Entertainment & Culture
Diversity on TV: The New Normal?
With the success of recent television shows like ABC’s “How to Get Away with Murder” and “Black-ish,” many in the industry are starting to reevaluate their positions on race in television. The “old guard” of television often said that the American people wouldn’t watch a television show that heavily featured characters who weren’t white — often relegating anyone who doesn’t fit into that box to a life of being the sidekick, or worse yet, losing all sense of identity and being whitewashed.
Characters on television shows need to be interesting, developed, and sympathetic. The diversity of a character does not only fall in ethnic background, but it is certainly a way to give that character a deeper history. Still — as someone who regularly watches television it is clear that on-screen diversity on screen is growing, especially when you consider shows like “Scandal”, “Glee”, “Grey’s Anatomy,” and “Orange is the New Black”. It is pretty much expected now for a show to have one character who doesn’t fall into the cis-gendered straight white category.
And we are noticing — think back to all of the press and negative coverage that “Girls” received (and still receives) because of its lack of ethnic diversity. But “Girls” is just one in a long line of history.
Still, one must consider some of the most popular television shows in the last two decades. These shows, the ones that get the push from the individual stations and the media, are still white. “Seinfeld,” “Friends,” “Will & Grace,” “How I Met Your Mother,” and “Sex and the City” were all the most popular shows when they were airing, and they all featured white friends in New York City.
But why is this still happening when, according to Nielsen, white people don’t even make up the majority of the viewing audience?
“It’s not only that the African-American audience watches more TV, but it’s substantially more — two hours over other groups,” Ron Simon, head curator at the Paley Center for Media, told theGrio in an interview. “It’s known in the industry, but it certainly hasn’t gotten the attention I think that it deserves.”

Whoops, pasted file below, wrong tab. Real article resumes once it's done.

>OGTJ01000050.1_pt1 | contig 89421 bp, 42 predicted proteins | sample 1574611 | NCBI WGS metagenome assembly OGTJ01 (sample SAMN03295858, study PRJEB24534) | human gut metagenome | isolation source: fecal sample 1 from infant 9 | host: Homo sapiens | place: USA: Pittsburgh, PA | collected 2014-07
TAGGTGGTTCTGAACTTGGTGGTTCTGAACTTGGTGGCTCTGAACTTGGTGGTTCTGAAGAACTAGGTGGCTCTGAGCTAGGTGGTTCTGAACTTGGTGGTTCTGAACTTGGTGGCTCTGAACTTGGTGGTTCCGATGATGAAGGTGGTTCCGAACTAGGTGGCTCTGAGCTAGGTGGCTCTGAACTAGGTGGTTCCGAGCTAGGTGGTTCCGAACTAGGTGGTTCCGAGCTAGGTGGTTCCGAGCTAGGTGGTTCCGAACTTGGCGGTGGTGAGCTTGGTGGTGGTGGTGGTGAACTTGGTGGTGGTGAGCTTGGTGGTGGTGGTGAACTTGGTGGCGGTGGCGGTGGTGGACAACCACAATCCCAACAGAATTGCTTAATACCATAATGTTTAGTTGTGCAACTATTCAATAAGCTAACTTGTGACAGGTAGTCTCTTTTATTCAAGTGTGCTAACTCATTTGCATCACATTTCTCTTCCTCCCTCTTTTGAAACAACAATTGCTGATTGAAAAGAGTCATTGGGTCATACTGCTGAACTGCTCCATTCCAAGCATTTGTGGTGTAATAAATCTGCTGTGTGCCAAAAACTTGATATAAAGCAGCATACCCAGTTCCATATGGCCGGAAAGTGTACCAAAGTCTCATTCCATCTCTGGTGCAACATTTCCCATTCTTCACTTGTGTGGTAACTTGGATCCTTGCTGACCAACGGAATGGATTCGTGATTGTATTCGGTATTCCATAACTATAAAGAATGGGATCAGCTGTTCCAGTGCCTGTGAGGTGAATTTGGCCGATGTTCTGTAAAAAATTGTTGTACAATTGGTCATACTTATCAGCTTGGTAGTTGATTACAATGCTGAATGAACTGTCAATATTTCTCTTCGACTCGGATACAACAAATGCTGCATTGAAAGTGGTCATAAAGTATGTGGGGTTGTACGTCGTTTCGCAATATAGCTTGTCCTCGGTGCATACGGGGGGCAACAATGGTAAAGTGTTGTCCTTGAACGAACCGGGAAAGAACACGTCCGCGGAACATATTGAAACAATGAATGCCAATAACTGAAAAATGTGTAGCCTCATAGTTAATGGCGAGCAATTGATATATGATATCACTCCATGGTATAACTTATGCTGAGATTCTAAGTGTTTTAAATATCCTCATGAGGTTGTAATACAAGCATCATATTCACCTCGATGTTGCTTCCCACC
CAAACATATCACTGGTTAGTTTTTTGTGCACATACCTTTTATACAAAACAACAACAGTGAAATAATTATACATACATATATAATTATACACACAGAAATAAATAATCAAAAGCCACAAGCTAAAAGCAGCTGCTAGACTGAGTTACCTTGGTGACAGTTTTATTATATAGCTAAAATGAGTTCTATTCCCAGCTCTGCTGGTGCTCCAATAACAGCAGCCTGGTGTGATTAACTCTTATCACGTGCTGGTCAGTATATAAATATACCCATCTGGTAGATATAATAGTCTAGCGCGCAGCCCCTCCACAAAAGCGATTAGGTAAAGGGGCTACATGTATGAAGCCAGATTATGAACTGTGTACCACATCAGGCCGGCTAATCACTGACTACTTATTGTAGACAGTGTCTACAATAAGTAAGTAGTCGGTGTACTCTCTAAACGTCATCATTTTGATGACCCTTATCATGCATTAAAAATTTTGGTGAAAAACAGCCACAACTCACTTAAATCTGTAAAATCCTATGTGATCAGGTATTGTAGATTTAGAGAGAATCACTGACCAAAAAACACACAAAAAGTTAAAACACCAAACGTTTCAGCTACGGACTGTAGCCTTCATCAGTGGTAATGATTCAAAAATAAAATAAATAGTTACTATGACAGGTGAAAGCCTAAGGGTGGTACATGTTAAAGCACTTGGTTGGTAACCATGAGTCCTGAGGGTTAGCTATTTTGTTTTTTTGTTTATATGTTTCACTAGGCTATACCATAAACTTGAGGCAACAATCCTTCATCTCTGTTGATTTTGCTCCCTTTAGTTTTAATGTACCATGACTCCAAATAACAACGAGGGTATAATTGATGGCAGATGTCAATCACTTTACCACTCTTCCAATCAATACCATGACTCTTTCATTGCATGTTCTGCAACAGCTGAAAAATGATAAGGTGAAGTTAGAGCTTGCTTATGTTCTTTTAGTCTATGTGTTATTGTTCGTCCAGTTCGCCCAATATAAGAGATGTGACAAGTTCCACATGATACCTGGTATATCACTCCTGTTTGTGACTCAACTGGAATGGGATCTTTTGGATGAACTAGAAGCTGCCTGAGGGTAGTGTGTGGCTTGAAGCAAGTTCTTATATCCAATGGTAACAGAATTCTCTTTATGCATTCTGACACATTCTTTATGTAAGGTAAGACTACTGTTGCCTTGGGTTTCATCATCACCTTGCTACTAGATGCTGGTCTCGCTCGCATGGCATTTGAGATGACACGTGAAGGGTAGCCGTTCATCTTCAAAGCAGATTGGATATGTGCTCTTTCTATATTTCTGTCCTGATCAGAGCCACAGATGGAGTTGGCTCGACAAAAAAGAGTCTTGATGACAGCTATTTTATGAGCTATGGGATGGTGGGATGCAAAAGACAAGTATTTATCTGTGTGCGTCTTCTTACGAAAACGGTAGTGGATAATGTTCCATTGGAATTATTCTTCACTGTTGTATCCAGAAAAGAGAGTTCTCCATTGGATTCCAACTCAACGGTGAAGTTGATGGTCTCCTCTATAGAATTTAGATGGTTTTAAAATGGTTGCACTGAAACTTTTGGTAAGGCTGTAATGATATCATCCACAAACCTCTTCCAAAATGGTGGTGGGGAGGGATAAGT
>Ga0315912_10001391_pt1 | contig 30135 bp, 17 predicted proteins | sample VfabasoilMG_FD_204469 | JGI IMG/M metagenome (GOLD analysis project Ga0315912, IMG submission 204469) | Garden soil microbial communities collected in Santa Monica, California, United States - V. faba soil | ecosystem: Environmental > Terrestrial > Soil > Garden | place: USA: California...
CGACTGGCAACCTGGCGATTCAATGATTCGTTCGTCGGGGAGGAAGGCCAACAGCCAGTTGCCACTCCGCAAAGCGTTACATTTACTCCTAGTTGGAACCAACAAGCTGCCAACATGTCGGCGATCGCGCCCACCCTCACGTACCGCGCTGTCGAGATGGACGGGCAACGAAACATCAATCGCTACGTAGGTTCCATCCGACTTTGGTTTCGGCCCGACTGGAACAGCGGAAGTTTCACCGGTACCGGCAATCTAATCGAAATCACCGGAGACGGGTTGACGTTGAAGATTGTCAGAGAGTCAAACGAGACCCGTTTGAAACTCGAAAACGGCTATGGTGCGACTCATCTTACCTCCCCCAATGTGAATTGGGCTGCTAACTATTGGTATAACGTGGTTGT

Race and Watching Habits
Race is a social construct — that is the first thing we need to realize if we are going to discuss race at all. It is a way to categorize people into neat groups.
Except those groups aren’t so neat anymore.
Here are some pretty startling statistics about race and television in the United States:
This is a problem. When you look at the statistics, stations like Mundo, which focuses on the Latino community, or BET, which focuses on the black community, sometimes overtake shows on mainstream networks that are fledgling. According to the report, African Americans watch 37 percent more television than other demographics, which means that they are watching shows that don’t always represent them in the best light. Or worse — they are watching shows that don’t represent them at all.
Whitewashing happens when an actor or actress is completely stripped of his or her ethnic qualities and either declared or assumed white by the writers and viewers of the show. Whitewashing is a dangerous happenstance because it not only eliminates the ethnic identity of the actors, but it also impacts the fans of the show. As we become more and more connected to our television shows through social media, and we know more and more about the actors, it seems harmful to completely remove their cultures. However, what about the people who don’t follow the actors and know their backstories — they simply never realize that they are watching someone who isn’t just white.